RISI economist sees 2.5% demand rise as supply shocks, China RCP rules keep pulp market tight
Worldwide demand for market pulp is forecast to rise 5% in 2018 and nearly 2.5% in 2019, as a relatively strong global economy and China’s aggressive import policy changes in the recovered paper sector drive additional demand for virgin pulp, RISI’s VP of fiber economic analysis David Fortin said in a recent presentation.
The global pulp market, which has stayed hot in terms of high pricing for most of 2018, will reach a relative balance in the fourth quarter as Chinese pulp demand eases due to oversupply in paper and board. However, conditions will tighten again into 2019 with capacity expansion slowing and demand tracking higher on continued economic growth, Fortin added.
“Demand is growing (roughly) 3% per year while supply is rising 2% per year, so that’s a positive sign. But when you add unexpected downtime – barring an economic drop or Chinese reversal – the market should grow tighter,” Fortin said during RISI’s 33rd Annual North American Conference in San Francisco on Oct. 11.
A wildcard for global pulp markets emerged starting in August 2017 when the Chinese government began implementing stricter limits on recovered paper imports and told the World Trade Organization it would ban mixed paper imports by yearend 2017. Industry participants have tried putting a tonnage figure on how many additional tonnes of virgin pulp demand resulted from the recovered paper limits ever since.
About five million tonnes of mixed paper was imported by China in 2017.
Impact: 1.5 million tonnes. In a poll of a dozen market participants by PPI Pulp & Paper Week in May, sources estimated that figure at anywhere from 1-2 million tonnes/yr (P&PW, May 11, p. 1). Fortin’s estimate is around the middle of that range.
“Our current estimate is that it has resulted in a bump of 1-1.5 million tonnes of additional demand over and above underlying demand over 2017-2018,” Fortin told P&PW after his presentation.
“Further gains are likely to be marginal due to the much higher price of virgin pulp compared to even the elevated domestic (recovered paper) prices in China,” Fortin said.
A swing to virgin pulp consumption led to bigger gains in unbleached kraft pulp (UKP) and bleached hardwood kraft (BHK) grades, Fortin said. In his conference presentation, he noted that when China began reducing recovered paper import licenses and buying in 2017, it immediately led local northern bleached softwood kraft (NBSK) market pulp prices to rise, even though it’s not necessarily the grade Chinese buyers switched to.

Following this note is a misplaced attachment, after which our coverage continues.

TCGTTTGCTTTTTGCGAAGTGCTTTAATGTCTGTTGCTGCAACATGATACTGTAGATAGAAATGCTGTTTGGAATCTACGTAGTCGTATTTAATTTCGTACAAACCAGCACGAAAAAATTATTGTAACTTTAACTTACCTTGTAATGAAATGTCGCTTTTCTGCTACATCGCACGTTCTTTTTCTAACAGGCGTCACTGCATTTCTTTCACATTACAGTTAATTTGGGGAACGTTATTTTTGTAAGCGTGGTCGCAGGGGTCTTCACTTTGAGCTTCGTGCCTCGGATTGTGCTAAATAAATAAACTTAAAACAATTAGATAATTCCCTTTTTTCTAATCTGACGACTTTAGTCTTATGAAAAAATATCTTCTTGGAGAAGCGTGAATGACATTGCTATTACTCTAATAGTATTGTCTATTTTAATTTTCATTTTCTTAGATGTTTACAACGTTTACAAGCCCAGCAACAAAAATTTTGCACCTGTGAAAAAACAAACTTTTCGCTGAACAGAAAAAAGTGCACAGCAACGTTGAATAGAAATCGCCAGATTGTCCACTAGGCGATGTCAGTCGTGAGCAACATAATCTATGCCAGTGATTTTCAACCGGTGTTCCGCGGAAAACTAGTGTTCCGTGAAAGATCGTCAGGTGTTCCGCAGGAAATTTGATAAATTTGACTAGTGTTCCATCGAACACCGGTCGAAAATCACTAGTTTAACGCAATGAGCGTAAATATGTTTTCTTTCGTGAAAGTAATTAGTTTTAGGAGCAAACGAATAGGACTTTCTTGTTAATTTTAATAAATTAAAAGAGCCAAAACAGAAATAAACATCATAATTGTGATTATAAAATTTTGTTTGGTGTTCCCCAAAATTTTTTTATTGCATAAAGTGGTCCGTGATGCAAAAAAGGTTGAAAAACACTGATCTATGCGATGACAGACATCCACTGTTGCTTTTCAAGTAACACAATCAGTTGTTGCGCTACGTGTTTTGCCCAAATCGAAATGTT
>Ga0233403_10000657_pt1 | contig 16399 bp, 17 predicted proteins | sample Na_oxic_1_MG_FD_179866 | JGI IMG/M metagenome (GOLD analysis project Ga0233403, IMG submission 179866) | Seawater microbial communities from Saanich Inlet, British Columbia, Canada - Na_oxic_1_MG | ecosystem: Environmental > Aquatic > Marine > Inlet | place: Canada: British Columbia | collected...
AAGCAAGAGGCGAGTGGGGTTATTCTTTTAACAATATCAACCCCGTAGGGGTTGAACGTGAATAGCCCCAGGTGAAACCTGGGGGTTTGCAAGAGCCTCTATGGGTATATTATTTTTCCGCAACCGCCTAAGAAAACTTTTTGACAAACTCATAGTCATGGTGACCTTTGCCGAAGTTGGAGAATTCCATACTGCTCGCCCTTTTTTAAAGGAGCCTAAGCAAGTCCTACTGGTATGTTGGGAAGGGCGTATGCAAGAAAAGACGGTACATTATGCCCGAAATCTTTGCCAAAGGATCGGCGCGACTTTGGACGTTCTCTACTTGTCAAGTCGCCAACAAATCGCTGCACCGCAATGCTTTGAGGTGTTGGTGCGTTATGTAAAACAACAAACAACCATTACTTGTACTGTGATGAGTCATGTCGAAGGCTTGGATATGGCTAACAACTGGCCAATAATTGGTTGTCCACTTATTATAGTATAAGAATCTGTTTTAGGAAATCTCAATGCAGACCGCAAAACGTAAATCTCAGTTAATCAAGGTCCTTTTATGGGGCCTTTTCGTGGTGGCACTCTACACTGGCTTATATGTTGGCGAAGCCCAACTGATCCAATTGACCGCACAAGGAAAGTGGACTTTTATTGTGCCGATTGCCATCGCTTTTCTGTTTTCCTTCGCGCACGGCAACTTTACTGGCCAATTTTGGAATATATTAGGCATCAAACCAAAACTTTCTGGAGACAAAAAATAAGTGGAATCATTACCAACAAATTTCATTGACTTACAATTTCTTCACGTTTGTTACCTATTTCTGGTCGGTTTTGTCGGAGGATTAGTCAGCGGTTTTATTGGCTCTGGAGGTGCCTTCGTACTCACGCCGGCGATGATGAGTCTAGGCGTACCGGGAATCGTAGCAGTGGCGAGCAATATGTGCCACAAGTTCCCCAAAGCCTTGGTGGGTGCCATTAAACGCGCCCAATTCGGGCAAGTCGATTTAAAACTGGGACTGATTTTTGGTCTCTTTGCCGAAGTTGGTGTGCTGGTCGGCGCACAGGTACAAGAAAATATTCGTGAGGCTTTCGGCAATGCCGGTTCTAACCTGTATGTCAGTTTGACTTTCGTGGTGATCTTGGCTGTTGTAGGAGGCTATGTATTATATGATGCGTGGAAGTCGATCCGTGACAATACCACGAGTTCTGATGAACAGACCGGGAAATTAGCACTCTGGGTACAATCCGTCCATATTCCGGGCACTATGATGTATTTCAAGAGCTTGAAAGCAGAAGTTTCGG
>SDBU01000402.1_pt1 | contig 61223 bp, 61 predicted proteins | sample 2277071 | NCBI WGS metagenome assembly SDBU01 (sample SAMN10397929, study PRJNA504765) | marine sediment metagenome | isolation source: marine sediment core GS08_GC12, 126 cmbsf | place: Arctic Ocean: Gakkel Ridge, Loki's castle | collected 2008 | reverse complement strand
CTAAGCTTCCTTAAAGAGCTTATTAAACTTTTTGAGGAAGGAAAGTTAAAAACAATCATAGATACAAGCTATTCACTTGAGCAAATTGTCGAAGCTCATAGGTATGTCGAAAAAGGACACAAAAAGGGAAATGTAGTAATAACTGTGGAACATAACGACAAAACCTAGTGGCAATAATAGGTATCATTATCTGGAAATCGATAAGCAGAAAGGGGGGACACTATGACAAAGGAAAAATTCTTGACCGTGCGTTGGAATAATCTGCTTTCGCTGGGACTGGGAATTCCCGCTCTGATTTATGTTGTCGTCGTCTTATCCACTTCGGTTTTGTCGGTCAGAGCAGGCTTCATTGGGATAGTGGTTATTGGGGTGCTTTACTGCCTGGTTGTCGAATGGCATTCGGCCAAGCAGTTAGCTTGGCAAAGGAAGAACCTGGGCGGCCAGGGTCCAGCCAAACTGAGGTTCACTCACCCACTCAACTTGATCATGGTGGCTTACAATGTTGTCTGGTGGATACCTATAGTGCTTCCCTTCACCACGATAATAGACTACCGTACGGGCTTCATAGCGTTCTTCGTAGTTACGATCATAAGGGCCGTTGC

“The 2017 policies led local prices up. Then the import prices flat-lined for most of 2018. Now they’re largely in line with each other, which tells us there’s not upwards or downwards pressure on NBSK,” Fortin said.
China’s local NBSK prices have a bigger impact on international prices than BHK grades, he added.
According to RISI’s UM Paper, about 45% of global NBSK shipments to China are sold through traders. In contrast, only 15% of China’s BHK market is sold through traders.
On the supply side, a lack of new bleached softwood kraft (BSK) capacity expansions over the near term will keep pulp markets tight for the next year, Fortin said. Despite large capacity expansions that started up from 2017 to 2018, unexpected supply disruptions and an apparent willingness among producers to take production slow backs has helped to counterbalance new supply, he added.
Downtime counters ramp-ups. Major global ramp-ups included the 2 million tonnes/yr OKI mill in Indonesia, and new production lines at Fibria’s Tres Lagoas mill Brazil and Metsa Fibre’s line in Finland. Also, SCA ramped up its revamped Ostrand, Sweden mill after doubling capacity to 900,000 tonnes/yr, which resulted in the firm entering US pulp markets in a rare reversal of trade flows (Oct. 5, p. 7). Typically, Canadian NBSK producers export to Europe but the continent’s producers rarely export large volumes to the USA, such as the 100,000 tonnes/yr SCA plans.
“All of this should have depressed prices. However, we had unexpected downtime that made it as if new capacity didn’t enter the market,” said Fortin. “Also, producers are adjusting production to offset (oversupply) as new lines reach full capacity. For example, Fibria has continued taking rolling downtime at its high-cost Aracruz mill to offset Tres Lagoas.”
Unexpected downtime in 2018 has had a major impact on global pulp markets, with recent hurricanes in the US East and recovery boiler repairs at Canfor Pulp only the most recent ones. Production throughout the Nordic countries due to warm weather also crimped output earlier this year, especially for NBSK, Fortin noted.
“Year-to-date, we are ahead of where we were in 2017,” said Fortin, regarding unexpected downtime. He estimated that total market pulp output losses due to unexpected or proactive downtime totaled 1.257 million tonnes worldwide through third-quarter 2018.
Fluff pulp demand. The 6.9 million tonnes/yr global fluff pulp market will continue to grow at 3-4% annually, driven by emerging market demand that will account for 89% of demand growth and lead to a need for new capacity, RISI pulp economist Patrick Cavanagh said in a presentation on Oct. 12. Despite the need for more capacity, Cavanagh estimates that demand totaled 6.3 million in 2017 – about 600,000 tonnes less than installed capacity.
Also, last month’s Hurricane Florence resulted in an estimated 35,000 tonnes of lost fluff production at four mills representing 19% of global capacity, according to a slide during Cavanagh’s presentation. The tonnage figure, which included three International Paper mills and one at Domtar, excludes the more recent Hurricane Michael that swept through the US Southeast a week ago.